Creator

Reka K. Farago

Advisor

Cardona, Betty

Committee Member

Basilia, Softas-Nall

Committee Member

Black, Linda

Committee Member

Middleton, Valerie

Department

Applied Psychology and Counselor Education

Institution

University of Northern Colorado

Type of Resources

Text

Place of Publication

Greeley (Colo.)

Publisher

University of Northern Colorado

Date Created

5-2019

Extent

229 pages

Digital Origin

Born digital

Abstract

While existing literature indicates the importance of supervision in counselor training (Bernard & Goodyear; 2003; Harris & Hayes, 2008; Lofrisco, 2013) and counseling efficacy with sexual topics (Bidell, 2005; Harris & Hayes, 2008), counselor educators’ role with supervising client sexual issues is unknown. Currently, 50% of American Counseling Association (ACA) members report uncertainty in how to address sexual concerns with clients (Blount, Booth, Webb, & Liles, 2017). As supervision is paramount in counselor training (Bernard & Goodyear, 2003) and Counselors in Training (CITs) increasingly inquire about working with sexual topics, a study in supervisor experiences with sexual topics is timely. Supervisors’ role in increasing student comfort and efficacy could be crucial, as often times supervision is the only opportunity for graduate students to speak about practicum and internship experiences that include client sexual topics. Counselor Education and Supervision (CES) programs include extensive supervision training but with the lack of training specific to sexuality in both masters and doctoral programs, the experiences of supervision of sexual topics is not yet understood. This dissertation study addresses the gap in the literature through the phenomenological examination of 13 counselor educators about their supervision experiences with sexual topics. Data were collected via semi-structured interviews. Resulting eight themes were managing conflicting emotions, creating conditions, values, advocacy, student focus, language, multicultural competency and student autonomy. Findings suggest participant experiences include working with process rather than focusing on content expertise in human sexuality. Participant tools include checking student reactions, the origins of reactions, helping students access empathy, and encouraging students to reflect on the tension the client might be experiencing, to move the supervision conversation into a process focus when it comes to human sexuality topics. Future research suggestions include closer examination of the research themes, to help supervisors develop specific tools and perhaps a supervision model, to assist with human sexuality supervision.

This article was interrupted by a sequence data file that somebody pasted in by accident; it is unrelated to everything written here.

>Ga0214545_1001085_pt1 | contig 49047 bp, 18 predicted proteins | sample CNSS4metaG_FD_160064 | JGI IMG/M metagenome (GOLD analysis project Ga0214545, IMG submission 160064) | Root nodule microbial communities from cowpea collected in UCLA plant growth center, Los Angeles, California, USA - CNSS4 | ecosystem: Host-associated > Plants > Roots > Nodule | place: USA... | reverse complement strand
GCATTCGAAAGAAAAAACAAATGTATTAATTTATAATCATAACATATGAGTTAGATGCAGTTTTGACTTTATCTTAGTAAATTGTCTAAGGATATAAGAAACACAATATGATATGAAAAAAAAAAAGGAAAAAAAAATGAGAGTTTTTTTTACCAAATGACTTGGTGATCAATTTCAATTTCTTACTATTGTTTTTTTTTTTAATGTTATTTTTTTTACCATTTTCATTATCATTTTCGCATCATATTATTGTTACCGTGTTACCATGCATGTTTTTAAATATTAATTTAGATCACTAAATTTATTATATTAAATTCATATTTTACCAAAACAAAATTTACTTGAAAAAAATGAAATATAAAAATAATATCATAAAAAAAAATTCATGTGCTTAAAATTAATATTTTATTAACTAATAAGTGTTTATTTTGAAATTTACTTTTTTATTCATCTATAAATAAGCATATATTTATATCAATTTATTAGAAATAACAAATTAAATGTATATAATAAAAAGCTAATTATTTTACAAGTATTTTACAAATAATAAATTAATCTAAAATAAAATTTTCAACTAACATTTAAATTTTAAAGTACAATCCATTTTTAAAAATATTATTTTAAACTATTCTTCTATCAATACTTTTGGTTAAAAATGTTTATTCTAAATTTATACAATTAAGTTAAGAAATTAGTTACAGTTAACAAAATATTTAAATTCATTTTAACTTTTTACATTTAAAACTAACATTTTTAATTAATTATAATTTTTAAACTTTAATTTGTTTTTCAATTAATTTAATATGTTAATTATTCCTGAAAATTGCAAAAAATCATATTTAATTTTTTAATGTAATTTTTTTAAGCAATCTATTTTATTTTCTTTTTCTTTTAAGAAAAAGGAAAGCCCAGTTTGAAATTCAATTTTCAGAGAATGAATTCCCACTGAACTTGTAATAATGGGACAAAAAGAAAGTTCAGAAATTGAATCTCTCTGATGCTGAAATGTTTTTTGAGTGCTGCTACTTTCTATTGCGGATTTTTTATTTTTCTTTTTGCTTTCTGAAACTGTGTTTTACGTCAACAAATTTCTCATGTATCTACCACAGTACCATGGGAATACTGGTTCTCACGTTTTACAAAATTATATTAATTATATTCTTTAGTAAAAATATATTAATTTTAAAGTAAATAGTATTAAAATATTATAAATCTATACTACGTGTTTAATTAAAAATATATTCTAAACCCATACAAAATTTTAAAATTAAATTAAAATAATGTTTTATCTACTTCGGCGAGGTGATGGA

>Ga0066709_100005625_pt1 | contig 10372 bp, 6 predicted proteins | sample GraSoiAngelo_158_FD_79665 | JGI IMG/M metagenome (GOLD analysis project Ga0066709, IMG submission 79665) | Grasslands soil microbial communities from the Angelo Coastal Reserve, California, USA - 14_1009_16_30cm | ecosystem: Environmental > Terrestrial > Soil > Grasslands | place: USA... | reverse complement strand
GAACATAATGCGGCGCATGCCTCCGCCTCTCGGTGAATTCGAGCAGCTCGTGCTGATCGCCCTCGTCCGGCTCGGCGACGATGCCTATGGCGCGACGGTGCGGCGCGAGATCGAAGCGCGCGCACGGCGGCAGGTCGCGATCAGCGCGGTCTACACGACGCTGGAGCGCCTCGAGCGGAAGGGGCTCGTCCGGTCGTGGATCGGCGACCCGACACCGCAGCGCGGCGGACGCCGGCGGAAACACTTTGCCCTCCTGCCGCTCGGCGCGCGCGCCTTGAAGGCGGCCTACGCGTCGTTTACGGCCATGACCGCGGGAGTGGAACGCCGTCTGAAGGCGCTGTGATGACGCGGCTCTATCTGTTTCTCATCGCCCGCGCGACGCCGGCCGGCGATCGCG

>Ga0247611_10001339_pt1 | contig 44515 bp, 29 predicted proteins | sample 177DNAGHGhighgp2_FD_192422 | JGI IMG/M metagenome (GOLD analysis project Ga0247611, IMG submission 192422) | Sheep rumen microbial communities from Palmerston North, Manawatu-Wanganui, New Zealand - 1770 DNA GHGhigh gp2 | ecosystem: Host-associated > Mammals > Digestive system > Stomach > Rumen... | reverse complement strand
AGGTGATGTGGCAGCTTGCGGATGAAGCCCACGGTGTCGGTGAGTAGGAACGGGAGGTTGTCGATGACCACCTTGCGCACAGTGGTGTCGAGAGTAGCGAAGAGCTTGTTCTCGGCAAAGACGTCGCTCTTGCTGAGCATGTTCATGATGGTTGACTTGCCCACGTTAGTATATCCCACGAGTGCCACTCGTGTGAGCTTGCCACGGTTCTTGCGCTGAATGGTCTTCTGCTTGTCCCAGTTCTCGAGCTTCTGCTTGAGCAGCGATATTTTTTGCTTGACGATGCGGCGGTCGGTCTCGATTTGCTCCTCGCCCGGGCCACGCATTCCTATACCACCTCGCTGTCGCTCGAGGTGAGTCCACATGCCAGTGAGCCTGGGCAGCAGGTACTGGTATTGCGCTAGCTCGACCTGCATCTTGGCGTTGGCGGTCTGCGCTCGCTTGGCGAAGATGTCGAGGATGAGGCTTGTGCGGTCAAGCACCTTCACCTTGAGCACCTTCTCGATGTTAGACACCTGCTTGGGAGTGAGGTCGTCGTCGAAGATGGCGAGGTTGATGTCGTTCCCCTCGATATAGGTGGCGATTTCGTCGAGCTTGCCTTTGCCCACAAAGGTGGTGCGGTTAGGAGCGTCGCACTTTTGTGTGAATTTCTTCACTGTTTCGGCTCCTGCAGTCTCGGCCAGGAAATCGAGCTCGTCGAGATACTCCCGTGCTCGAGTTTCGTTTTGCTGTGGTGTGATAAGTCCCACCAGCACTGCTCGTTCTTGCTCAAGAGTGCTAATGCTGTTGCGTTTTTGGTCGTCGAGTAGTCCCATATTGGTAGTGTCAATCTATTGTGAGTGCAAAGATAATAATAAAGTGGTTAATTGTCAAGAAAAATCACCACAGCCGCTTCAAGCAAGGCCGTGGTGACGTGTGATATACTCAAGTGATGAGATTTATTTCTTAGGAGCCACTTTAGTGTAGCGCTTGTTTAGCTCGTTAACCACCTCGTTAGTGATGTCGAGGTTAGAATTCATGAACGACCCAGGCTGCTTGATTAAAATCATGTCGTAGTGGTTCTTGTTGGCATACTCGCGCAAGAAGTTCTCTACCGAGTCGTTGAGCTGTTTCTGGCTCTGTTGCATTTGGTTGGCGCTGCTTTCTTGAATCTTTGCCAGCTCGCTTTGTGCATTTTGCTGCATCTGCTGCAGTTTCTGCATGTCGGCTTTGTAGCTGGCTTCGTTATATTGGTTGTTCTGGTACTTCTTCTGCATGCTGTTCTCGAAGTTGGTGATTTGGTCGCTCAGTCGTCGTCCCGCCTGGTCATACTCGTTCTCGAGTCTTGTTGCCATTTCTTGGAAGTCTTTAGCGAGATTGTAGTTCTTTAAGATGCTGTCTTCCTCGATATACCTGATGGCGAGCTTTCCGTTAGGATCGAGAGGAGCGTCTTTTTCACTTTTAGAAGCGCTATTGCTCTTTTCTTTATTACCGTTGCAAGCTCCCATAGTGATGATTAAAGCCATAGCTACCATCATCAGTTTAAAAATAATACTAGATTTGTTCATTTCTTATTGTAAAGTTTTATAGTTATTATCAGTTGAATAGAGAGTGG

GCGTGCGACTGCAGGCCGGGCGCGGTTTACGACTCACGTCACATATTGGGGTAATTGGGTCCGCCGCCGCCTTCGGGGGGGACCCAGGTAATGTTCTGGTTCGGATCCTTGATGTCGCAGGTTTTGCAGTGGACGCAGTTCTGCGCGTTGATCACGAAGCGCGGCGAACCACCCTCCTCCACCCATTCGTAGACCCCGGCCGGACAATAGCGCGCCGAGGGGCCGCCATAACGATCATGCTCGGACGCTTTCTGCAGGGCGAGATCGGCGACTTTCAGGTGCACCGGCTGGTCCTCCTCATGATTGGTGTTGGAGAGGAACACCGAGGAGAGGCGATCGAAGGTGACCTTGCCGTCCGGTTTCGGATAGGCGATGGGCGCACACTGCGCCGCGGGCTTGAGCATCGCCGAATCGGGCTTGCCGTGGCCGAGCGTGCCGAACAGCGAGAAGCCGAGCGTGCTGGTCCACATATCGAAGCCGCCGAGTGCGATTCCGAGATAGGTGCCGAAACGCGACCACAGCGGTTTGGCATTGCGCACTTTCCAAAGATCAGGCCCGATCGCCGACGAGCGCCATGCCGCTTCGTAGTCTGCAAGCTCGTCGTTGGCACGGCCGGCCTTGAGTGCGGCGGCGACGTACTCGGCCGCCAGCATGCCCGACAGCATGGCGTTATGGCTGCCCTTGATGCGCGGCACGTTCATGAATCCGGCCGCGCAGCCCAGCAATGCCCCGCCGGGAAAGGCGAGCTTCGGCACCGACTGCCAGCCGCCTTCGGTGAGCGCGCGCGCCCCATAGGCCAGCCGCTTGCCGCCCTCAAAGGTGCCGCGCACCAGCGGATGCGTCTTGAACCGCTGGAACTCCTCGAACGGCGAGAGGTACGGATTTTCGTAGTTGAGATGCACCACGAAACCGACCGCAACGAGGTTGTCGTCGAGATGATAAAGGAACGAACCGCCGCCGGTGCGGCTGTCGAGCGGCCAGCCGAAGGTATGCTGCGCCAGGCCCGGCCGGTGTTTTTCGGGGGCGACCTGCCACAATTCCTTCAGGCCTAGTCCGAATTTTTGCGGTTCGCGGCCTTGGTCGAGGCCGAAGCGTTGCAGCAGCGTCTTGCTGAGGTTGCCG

Degree type

PhD

Degree Name

Doctoral

Local Identifiers

Farago_unco_0161D_10735

Rights Statement

Copyright is held by the author.

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